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How to wrangle my disabilities

My disabilities are not obvious at first glance. I can usually walk OK, and I do not wear a cast on an injured body part, nor do I use a mobility device like a cane, walker, or scooter. I also work hard to mask my disabilities from students and coworkers, because years of university ableism have worn me down. So please bear in mind that when you look at me, you are likely to miss or repeatedly forget the fact that I am disabled. I, on the other hand, get constant reminders. Multiple well-regarded medical specialists in Toronto and elsewhere have told me that my chronic pain originating in sporting traumas after the age of 30 (mostly this skiing accident) has every likelihood of being permanent. So it would be unrealistic to expect a resolution anytime soon, and you should not treat my disability as temporary.

How do you wrangle a professor, PhD thesis supervisor, or collaborator with chronic pain disabilities? The best answer is to treat me with the same care as you would treat Stephen Hawking. You are no doubt aware that typing and talking are difficult for him; his colleagues deploy extra patience when awaiting replies. My question to you is this: if you would be willing to accommodate Stephen for his very profound disabilities, why would you deny me more moderate consideration for my more moderate disabilities? I have suffered from life- and career-altering chronic pain for a decade and a half as an academic. I deserve to be treated with dignity by all of you, regardless of your level of physics talent. The most famous string theorist on the planet treats me with dignity, and so should you.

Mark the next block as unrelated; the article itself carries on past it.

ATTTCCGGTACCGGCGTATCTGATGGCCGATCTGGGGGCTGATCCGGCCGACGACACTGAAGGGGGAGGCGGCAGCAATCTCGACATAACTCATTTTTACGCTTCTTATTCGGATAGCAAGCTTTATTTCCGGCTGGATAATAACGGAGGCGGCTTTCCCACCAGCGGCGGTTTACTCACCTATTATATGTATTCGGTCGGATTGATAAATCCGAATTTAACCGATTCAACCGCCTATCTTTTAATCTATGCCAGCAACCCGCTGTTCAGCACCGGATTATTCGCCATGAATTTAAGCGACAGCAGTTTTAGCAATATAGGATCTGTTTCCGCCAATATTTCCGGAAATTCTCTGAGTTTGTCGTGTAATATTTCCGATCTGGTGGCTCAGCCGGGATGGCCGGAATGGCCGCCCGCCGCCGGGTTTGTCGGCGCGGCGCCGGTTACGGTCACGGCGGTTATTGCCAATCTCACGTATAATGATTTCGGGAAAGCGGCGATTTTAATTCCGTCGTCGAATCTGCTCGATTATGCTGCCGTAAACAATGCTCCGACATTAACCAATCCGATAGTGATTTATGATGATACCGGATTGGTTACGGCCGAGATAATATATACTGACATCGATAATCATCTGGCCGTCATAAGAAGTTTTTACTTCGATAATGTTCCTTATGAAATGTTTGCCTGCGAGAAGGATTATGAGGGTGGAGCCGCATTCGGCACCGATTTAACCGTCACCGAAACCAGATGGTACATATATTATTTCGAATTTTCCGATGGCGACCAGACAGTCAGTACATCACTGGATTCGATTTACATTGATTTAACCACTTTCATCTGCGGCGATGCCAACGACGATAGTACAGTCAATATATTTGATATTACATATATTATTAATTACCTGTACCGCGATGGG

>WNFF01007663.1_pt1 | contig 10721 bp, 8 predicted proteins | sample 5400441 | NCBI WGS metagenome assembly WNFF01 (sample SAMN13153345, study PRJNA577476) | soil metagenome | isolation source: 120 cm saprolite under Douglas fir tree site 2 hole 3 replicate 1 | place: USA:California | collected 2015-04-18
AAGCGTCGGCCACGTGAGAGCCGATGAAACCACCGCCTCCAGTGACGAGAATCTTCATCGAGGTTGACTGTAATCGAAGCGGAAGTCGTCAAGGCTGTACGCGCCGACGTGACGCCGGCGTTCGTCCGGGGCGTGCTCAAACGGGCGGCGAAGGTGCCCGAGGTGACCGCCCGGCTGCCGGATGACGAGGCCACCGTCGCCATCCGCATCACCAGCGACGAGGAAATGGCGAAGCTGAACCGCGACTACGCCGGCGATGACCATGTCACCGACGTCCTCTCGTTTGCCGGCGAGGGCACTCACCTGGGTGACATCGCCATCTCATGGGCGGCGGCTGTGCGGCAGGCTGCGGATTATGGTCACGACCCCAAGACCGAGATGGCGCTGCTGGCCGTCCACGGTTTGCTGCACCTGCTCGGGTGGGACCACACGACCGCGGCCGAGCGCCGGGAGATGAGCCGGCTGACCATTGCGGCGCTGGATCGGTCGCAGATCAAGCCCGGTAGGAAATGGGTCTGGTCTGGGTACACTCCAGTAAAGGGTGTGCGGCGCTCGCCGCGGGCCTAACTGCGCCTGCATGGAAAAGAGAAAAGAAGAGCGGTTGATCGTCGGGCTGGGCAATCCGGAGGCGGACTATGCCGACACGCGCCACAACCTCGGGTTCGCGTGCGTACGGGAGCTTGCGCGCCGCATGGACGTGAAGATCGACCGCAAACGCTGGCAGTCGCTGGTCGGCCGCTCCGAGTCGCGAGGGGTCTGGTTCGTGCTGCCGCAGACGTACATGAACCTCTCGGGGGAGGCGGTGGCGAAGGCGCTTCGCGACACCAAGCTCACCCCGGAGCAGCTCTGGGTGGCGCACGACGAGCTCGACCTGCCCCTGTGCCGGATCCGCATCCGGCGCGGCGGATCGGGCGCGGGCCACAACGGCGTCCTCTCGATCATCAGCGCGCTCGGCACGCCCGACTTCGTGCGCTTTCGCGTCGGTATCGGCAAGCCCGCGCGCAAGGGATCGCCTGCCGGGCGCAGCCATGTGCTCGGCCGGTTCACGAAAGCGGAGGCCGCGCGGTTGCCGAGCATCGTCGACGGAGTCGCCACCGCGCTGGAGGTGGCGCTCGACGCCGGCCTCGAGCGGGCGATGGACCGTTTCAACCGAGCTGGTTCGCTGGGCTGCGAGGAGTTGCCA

I never ask for unnecessary disability accommodations, so if I do ask for some, you should deliver. (In the province of Ontario, the relevant law is the AODA, the Accessibility for Ontarians with Disabilities Act.) Please carry out the accommodations I request, on the timescales I specify -- logistical planning is a lot more complicated when managing disabilities and thus requires longer lead time. Please also remember that you have zero experience of living in my body, so you naturally understand very little about how to organize my workflow. Do not try to impose your own sense of what accommodations I deserve. I can be much more productive when everyone around me is being actively anti-ableist rather than shitty.

The following information on my difficulty metric is intended to help you learn how to be more decent to me. Honouring my chronic pain constraints will result in a greater probability of you getting what you want out of our professional interactions, so it is in your interest to do so.

WhatEasyHard
computer usenoneall day
sittingmy specific office chairany normal chair
supporting studentstalking livetyping asynchronously
task allocationsteady workloadvariable, peaky workload
deadline managementextra advance noticesudden short-notice work
classroom modeslecturing via iPad + projectorlecturing only on the blackboard
decibelsquiet environmentsnoisy environments
physical loadscarrying nothingcarrying over 1kg
travelstaying homegallivanting